PACKAGED = PROCESSED.
Food processing is any deliberate change in a food that occurs.
I recently watched what was probably too many hours of documentaries on processed foods and sugar in foods available at our supermarkets. The extra information I've collected, has made me extra weary of packaged foods, and food labels.
I've always been somewhat of a health nut. My body is made up of 98% fruit, and I buy that same amount of my groceries in the produce section. I stay away from most packaged cookies, cakes, candy and ready made meals. I eat very little bread-y things, like french baguettes, but when I do, I take the whole-grain, cereal kind. I check the ingredients and nutrition labels 100% of the time.
Yet, there's still times that I'm cautious about the names of ingredients that non-scientists are unable to understand, e.g. hidden sugar, hidden preservatives, hidden anything. Transparency can be, and is, a big issue in the food industry. We don't always know what we're eating, despite some of our best efforts to inform ourselves.
I feel lucky, because France (and Europe in general) has a lot of governmental policies about how food is made, and we're not exposed to as many products with High Fructose Corn Syrup, for example. Many very unhealthy ingredients have been removed from the food chain process (and cosmetics), being deemed too unhealthy, or dangerous for people's health. And during my last visit to the States, and the documentaries I watched, I quickly and easily realised that grocery shopping in the US and grocery shopping in France, is two completely different things.
Think of every "disgusting"-product-which-should-never-have-been-invented-in-the-first-place item in your american grocery store you can think of. Here in France, we don't have it. Pop tarts (delicious, but highly unhealthy) and cheese in spray can (sacrilege, the French would protest in the streets for months until it got banned until the end of time), are the first ones that come to my mind.
But even seemingly normally healthy foods like cereal and yogurt, can be misleading. A product can even be marketed as "healthy", and have 10g of sugar per serving. And how can we buy cereals, which are primarily served to children by parents, which enable them eat 100% of their daily recommended amount of sugar in a single sitting? How is this even allowed??
CALL IT HOW YOU EAT IT
There is around 61 different names for sugar on food labels: Agave nectar, Barbados sugar, Barley malt, Barley malt syrup, Beet sugar, Brown sugar, Buttered syrup, Cane juice, Cane juice crystals, Cane sugar, Caramel, Carob syrup, Castor sugar, Coconut palm sugar, Coconut sugar, Confectioner’s sugar, Corn sweetener, Corn syrup, Corn syrup solids, Date sugar, Dehydrated cane juice, Demerara sugar, Dextrin, Dextrose, Evaporated cane juice, Free-flowing brown sugars, Fructose, Fruit juice, Fruit juice concentrate, Glucose, Glucose solids, Golden sugar, Golden syrup, Grape sugar, HFCS (High-Fructose Corn Syrup), Honey, Icing sugar, Invert sugar, Malt
syrup, Maltodextrin, Maltol, Maltose, Mannose, Maple syrup, Molasses, Muscovado, Palm sugar, Panocha, Powdered sugar, Raw sugar, Refiner’s syrup, Rice syrup, Saccharose, Sorghum Syrup, Sucrose, Sugar (granulated), Sweet Sorghum, Syrup, Treacle, Turbinado sugar, Yellow sugar.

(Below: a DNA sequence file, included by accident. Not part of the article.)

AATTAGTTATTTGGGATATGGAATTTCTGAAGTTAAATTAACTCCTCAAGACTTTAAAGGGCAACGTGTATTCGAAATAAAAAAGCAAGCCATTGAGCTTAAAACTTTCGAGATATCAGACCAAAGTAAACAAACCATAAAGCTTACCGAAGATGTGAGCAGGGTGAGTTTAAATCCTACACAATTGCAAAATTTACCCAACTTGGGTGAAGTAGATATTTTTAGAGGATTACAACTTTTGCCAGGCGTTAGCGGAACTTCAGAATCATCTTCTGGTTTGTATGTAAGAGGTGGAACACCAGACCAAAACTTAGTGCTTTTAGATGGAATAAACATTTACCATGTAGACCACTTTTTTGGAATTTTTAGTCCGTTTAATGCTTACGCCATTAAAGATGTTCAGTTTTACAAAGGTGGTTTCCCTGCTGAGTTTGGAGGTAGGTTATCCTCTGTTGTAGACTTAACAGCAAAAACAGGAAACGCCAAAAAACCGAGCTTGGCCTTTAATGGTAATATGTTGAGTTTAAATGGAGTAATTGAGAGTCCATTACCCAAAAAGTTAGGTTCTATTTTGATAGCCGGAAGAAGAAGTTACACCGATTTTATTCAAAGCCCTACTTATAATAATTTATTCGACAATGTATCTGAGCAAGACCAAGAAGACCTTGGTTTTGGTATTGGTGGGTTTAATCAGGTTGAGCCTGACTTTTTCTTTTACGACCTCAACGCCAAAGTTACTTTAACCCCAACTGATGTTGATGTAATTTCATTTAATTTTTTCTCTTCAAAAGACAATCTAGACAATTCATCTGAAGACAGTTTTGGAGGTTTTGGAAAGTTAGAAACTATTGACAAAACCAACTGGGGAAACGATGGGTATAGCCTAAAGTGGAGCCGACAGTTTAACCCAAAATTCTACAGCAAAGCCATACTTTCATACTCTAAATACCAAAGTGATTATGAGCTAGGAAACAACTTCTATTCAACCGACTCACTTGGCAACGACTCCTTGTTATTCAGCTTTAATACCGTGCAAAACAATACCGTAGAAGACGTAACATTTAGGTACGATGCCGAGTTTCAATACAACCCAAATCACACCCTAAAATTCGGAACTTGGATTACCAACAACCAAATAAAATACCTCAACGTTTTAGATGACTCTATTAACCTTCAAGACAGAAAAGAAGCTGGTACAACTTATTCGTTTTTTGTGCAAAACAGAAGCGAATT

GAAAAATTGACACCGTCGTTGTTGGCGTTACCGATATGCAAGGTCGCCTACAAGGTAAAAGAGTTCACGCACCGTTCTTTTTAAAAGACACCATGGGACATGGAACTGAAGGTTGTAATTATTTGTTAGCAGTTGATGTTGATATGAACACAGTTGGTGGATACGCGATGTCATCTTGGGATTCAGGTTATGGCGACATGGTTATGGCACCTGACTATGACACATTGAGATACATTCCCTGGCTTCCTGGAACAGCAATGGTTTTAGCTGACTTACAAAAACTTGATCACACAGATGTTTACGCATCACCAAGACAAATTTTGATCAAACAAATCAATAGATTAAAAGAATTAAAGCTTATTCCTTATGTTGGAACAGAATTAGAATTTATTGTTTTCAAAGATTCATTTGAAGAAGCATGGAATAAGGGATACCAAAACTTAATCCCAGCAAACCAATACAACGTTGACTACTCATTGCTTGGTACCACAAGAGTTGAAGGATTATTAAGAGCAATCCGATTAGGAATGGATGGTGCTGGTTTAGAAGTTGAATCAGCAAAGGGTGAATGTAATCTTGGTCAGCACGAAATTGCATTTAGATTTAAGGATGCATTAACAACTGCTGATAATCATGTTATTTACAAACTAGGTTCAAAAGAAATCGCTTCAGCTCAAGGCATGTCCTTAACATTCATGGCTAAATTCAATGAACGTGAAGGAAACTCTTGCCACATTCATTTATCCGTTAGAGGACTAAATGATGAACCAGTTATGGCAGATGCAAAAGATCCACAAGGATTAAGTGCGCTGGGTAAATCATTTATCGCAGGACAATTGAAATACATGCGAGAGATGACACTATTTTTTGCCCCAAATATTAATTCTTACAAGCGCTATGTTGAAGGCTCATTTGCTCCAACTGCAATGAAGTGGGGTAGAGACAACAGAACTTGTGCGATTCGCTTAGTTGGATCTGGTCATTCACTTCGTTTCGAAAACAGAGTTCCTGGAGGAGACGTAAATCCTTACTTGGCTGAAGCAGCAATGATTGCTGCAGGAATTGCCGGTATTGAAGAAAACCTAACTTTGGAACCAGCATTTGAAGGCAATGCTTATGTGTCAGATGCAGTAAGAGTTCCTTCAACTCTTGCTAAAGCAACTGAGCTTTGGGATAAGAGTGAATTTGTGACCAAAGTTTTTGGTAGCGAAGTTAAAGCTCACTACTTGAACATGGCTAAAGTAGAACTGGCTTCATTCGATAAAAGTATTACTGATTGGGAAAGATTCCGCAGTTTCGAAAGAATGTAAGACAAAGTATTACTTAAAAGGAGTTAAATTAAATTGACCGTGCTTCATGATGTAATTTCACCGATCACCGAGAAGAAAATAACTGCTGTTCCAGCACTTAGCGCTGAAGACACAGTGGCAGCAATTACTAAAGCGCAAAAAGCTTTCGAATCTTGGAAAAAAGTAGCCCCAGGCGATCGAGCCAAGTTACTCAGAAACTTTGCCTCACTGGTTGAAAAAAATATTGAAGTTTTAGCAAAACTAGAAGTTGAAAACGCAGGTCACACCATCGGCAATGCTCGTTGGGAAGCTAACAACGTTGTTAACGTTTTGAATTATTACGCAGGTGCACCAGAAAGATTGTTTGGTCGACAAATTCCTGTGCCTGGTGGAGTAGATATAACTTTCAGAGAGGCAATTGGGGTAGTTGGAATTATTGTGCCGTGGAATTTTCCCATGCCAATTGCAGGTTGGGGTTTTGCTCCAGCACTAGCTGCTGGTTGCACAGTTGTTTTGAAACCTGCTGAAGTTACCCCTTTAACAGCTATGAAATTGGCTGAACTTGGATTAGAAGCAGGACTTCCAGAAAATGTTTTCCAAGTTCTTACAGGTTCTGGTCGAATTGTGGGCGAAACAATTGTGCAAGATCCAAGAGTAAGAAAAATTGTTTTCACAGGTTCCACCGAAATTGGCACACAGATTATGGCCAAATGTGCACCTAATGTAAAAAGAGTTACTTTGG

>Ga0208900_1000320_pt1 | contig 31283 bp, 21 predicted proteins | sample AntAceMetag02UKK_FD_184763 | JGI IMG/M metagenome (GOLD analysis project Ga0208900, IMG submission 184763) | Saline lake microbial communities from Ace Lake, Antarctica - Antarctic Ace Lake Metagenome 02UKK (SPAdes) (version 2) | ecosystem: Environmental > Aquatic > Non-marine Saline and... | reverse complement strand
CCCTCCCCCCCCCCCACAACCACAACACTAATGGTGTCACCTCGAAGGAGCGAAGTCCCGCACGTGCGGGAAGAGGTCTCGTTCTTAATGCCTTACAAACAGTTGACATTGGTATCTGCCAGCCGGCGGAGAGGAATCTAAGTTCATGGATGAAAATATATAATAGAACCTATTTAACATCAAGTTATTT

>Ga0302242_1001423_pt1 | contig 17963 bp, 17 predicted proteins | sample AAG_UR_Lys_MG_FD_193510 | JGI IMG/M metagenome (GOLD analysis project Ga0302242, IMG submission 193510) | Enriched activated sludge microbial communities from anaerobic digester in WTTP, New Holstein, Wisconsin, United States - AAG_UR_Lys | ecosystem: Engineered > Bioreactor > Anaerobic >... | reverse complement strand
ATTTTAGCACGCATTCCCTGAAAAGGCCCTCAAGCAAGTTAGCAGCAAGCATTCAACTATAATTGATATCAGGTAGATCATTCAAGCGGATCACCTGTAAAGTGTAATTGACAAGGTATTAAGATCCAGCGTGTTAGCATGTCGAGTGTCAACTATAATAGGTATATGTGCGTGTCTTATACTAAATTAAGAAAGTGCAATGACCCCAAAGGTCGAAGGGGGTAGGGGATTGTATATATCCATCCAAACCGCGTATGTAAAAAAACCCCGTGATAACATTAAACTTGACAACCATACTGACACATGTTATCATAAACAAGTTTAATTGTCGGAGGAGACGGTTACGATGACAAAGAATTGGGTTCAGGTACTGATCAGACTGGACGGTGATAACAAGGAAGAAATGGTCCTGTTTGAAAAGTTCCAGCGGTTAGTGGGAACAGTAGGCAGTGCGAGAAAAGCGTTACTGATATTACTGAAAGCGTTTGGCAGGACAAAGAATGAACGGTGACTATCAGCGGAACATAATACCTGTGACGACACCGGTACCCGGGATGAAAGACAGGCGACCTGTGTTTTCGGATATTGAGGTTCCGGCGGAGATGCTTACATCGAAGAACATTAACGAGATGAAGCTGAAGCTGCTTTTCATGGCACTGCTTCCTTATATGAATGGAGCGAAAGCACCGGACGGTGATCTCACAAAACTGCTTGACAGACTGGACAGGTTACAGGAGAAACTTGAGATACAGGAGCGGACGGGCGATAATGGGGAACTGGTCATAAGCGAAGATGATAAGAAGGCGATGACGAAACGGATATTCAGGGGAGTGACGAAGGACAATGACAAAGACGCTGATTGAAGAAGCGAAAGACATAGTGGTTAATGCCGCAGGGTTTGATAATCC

One too many (or sixty), I’d say.
The U.S. Food and Drug Administration (FDA) requires food producers to list all ingredients in their foods. But added sugar comes in many forms – which is why it’s so hard to find on the ingredients label. And while the product labels list total sugar content, manufacturers don’t have to say whether that’s added sugar or naturally occurring sugar, like in fruit, or milk.
What’s more, unlike salt and fats that are added to foods, nutrition labels don’t provide you with a daily reference value for added sugar. This is very practical for those who feel obligated to throw in a ridiculous amount of sugar in their products, in order to make it cheaper, more addictive, and last longer on the shelves.
But even if they won’t print the facts, some will. The American Heart Association (AHA) recommends no more than 9 teaspoons (38 grams) of added sugar per day for men, and 6 teaspoons (25 grams) per day for women. The AHA limits for children vary depending on their age and caloric needs, but range between 3-6 teaspoons (12 – 25 grams) per day. Remember this is for healthy men, women and children. And with a 35% obesity rate in the US – and that’s not even counting those in the “overweight” category – maybe those numbers should be even lower.
I could go on and on about this topic (because of my obsession for health and watching of food documentaries). But long story short, there's one thing that can make everyone eat healthier in a split second: spend more time shopping in the produce section. Seriously. Get food where it naturally comes from: from trees and from plants. Aim to buy as little packaged goods as you humanly can. And for the case of meat, please for the love of god, buy the grass fed kind, and don't see it as a necessity at each and every meal - view it as a luxury, at two or three meals per week.
This is the only way you're going to be sure you won't be unknowingly eating unhealthy added sugars, preservatives, fats or hormones.
In case you're still not inspired enough to cut out more of the processed foods from your daily diet, here are a few things you can watch: Sugar... it's no so sweet by Calgary Avansino for TED, Sugar and Processed Foods ABC News Report, Eat for real change by Dr Joanna McMillan , and most of all : The Secrets of Sugar - the fifth estate.
What do you guys think? What's your view on over-processed foods?